Look out for the lone star tick and the mysterious virus it spreads, scientist says

·4 min read

Outdoor enthusiasts – whether they’re adventurous deep woods hikers or budding gardeners – should be on the lookout for the lone star tick and the deadly tick-borne illness it can carry.

That’s according to University of Kentucky entomologist Jonathan Larson, who said this is the time of year people should be taking precautions before enjoying the great outdoors, particularly against aggressive biters like the lone star tick.

We asked Larson what people should know about tick season this year, the lone star tick and the Heartland virus, which researchers at Emory University and the University of Georgia found in one out of every 2,000 ticks they collected as part of a recent study.

“It seems like it’s becoming more and more common,” Larson said, adding that the lone star variety is especially tenacious.

“These ones, they will follow you … It’s like the walking dead,” Larson said.

The lone star tick and the Heartland virus it spreads, what to know

The lone star tick gets its name from the female of the species, which has a single white dot on its back. In recent years, they’ve become more common, Larson said.

“They’ve always been around, but it seems like they are interacting with more and more people more (frequently),” he said, adding it seems to be “taking over as the No. 1 tick.”

The lone star tick is notable because of the emerging Heartland virus, which can lead to hospitalization and death in humans.

The virus, first identified in Missouri in 2009, has infected more than 50 individuals in nearly a dozen states, with cases requiring hospitalization, according to the U.S. Centers for Disease Control and Prevention. Symptoms include a high fever, fatigue, diarrhea, muscle pain and low white blood cell counts and platelets. It can take as long as two weeks for symptoms to emerge after a bite.

There are no vaccines or medications to prevent or treat the Heartland virus, according to the CDC.

Image of a Lone Star tick at each stage of its development, sourced from the Centers for Disease Control and Prevention.
Image of a Lone Star tick at each stage of its development, sourced from the Centers for Disease Control and Prevention.

Where does the lone star tick live?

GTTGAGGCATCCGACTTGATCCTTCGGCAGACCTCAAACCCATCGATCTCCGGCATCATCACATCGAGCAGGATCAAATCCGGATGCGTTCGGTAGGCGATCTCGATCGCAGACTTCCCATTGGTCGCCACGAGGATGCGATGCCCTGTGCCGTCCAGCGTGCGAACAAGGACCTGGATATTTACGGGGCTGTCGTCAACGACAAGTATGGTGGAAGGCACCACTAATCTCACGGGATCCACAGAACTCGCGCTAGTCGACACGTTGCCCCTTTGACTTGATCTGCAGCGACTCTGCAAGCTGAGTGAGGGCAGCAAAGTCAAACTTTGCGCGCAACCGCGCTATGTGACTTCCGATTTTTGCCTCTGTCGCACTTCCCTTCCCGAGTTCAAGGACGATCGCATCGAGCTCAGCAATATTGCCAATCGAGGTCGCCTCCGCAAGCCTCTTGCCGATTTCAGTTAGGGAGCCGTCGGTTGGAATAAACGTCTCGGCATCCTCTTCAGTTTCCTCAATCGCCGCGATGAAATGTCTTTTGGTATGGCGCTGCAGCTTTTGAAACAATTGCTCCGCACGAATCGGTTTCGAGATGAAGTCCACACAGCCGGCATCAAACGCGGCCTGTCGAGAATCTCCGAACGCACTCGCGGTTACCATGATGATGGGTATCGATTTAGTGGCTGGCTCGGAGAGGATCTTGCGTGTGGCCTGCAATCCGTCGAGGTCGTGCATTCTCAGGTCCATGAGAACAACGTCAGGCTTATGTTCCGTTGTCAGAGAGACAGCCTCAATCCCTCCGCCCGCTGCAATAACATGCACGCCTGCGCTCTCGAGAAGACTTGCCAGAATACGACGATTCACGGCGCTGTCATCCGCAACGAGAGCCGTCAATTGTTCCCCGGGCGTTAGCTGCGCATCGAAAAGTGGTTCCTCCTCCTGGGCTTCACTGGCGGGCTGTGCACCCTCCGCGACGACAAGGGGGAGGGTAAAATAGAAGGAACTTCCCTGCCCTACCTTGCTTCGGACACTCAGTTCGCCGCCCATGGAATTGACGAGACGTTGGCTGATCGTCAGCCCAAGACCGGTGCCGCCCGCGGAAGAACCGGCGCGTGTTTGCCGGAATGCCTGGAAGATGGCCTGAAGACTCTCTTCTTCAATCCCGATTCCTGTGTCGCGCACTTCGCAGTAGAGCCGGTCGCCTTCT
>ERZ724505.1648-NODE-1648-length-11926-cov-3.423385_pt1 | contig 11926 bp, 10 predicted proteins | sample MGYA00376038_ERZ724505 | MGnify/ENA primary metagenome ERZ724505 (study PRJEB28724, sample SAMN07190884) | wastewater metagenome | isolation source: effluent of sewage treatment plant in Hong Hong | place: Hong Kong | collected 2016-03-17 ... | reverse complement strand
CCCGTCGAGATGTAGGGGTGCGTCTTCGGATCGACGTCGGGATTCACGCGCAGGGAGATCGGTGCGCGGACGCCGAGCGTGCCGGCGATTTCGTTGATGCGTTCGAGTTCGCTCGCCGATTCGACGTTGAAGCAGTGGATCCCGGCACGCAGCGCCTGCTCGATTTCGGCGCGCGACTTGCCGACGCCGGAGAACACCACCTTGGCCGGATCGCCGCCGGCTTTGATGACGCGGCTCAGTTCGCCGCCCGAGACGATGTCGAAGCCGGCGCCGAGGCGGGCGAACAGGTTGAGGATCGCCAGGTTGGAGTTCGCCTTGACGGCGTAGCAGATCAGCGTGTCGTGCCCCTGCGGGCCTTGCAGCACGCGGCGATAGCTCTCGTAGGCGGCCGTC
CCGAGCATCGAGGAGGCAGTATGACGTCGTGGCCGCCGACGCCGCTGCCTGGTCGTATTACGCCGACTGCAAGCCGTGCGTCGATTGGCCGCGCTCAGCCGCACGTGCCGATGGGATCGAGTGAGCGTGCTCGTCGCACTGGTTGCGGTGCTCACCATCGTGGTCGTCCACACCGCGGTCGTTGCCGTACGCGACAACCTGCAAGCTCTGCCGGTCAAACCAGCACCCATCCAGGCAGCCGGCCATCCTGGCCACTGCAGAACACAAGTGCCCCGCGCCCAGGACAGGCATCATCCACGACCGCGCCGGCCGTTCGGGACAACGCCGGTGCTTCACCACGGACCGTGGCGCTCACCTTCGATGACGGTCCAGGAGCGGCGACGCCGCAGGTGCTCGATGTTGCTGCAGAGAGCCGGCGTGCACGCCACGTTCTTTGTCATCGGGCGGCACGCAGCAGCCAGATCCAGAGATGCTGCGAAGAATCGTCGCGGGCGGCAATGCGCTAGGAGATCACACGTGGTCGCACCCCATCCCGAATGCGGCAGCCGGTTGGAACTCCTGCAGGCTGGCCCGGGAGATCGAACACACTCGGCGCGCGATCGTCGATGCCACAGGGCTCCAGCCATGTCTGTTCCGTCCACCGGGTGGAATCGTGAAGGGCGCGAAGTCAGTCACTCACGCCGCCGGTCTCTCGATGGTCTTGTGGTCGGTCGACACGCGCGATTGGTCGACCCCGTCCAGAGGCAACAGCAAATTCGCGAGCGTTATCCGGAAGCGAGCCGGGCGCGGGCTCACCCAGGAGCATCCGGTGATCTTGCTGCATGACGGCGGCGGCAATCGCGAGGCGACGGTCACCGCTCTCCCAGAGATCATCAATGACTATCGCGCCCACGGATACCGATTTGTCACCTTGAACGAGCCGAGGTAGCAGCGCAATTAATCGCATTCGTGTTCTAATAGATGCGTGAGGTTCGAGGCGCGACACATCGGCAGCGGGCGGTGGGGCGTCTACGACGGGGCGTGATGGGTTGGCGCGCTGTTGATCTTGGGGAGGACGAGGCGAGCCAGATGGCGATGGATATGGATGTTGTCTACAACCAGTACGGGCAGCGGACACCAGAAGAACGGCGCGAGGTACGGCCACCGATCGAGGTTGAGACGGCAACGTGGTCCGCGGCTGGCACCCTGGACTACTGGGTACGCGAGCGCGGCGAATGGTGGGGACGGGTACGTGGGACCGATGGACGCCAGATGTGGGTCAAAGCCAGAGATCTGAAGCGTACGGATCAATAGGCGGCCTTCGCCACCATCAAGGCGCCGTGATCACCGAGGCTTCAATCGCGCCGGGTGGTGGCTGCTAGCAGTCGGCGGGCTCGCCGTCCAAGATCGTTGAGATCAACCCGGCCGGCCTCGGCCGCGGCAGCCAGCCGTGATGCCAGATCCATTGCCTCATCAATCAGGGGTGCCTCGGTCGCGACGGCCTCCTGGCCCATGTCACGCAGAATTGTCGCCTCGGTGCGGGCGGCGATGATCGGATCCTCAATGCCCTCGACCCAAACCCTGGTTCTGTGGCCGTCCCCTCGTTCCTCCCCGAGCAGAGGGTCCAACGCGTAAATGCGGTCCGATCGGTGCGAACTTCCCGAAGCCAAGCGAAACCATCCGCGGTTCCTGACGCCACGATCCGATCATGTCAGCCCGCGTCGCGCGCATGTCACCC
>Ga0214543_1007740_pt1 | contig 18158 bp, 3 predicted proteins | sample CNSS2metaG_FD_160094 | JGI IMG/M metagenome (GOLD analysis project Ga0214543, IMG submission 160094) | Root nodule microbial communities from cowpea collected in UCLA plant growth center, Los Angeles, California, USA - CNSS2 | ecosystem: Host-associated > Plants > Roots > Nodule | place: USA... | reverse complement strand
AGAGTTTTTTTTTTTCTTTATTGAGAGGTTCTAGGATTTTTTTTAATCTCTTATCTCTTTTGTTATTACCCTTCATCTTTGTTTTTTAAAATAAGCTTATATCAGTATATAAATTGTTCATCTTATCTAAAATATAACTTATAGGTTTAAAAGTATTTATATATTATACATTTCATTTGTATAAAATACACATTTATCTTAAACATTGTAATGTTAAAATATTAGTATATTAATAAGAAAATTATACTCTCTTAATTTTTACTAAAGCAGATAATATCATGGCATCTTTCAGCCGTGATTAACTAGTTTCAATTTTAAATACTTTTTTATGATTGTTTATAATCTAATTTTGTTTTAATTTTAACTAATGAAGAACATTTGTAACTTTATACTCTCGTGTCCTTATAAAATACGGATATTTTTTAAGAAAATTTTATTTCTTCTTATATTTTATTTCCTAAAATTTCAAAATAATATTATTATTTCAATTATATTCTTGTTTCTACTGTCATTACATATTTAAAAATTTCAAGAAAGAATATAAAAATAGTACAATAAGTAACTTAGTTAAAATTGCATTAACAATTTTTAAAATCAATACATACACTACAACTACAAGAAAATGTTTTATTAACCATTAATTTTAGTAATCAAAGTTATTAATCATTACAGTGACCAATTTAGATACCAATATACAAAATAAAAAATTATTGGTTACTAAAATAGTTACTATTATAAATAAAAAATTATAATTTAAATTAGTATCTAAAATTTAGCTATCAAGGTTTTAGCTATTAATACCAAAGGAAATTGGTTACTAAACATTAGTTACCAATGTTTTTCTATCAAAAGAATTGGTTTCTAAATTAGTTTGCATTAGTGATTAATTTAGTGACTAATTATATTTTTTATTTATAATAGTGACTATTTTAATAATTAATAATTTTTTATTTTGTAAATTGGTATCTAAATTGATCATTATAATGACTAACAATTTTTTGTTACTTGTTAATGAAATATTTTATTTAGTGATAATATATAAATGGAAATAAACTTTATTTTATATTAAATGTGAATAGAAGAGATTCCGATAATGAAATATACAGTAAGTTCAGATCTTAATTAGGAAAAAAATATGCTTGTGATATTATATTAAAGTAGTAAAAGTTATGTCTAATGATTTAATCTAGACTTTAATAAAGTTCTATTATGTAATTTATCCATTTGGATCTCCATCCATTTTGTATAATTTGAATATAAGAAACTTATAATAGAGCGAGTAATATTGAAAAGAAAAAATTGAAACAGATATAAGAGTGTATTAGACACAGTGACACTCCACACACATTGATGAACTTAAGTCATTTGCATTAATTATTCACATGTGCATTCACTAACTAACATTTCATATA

The lone star tick, Amblyomma americanum, is found throughout the eastern, southeastern and south-central states, according to the CDC. The distribution, range and abundance of the lone star tick have increased over the past 20 to 30 years, and lone star ticks have been recorded in large numbers as far north as Maine and as far west as central Texas and Oklahoma.

According to the CDC, the Heartland virus has been confirmed in 11 states across the southeastern, southern and midwest, including Kentucky.

Does the lone star tick carry Lyme disease?

It does not, according to the CDC. Patients and even health care providers have been stumped by the circular rash that sometimes develops after a bite from the pest.

The exact cause of the rash still has not been identified, per the CDC, but Lyme disease has been ruled out because the rash is not produced by Borrelia burgdorferi, the particular bacterium that causes Lyme disease.

This condition has instead been termed southern tick-associated rash illness or STARI. It can sometimes be accompanied with fatigue, headache, fever and muscle pains.

Symptoms have resolved following antibiotic treatment, but it’s unclear whether medication helps speed recovery. The exact cause of STARI remains unknown.

Differences between Lyme Disease and STARI, according to the Centers for Disease Control and Prevention.
Differences between Lyme Disease and STARI, according to the Centers for Disease Control and Prevention.

An entomologist’s tips for avoiding tick bites

One surefire way is to apply the pesticide Permethrin to your clothes (but not your skin) before heading out for a hike or weekend camping trip.

You can also buy clothing pre-treated with Permethrin from camping supply stores, Larson pointed out. It’s hard to beat the satisfaction you get when you shake out your clothes after a camping trip and 20 dead ticks fall out.

For a less extreme option, personal repellents like Deet or a natural alternative like oil of lemon eucalyptus are effective, Larson said.

There’s lots of advice about what you should do if you find a tick already embedded in your skin. The best approach is still the simplest: get a pair of fine tweezers and pull the tick out.

He’s heard people swear by matchsticks or pouring alcohol over the bite site, but Larson advises against those approaches because irritating the tick can cause it to vomit pathogens into the bite. So-called tick twister tools also aren’t worth the expense, Larson said.

Ticks can also live at the edges of your backyard and essentially thrive anywhere there’s thick undergrowth. That’s why you should also consider taking these steps even if you’re just working in your vegetable garden for a few hours on the weekend. Plan ahead and check yourself after outdoor activities, he said.

“Ticks are not just a rural issue,” Larson said. “They are in cities and towns as well.”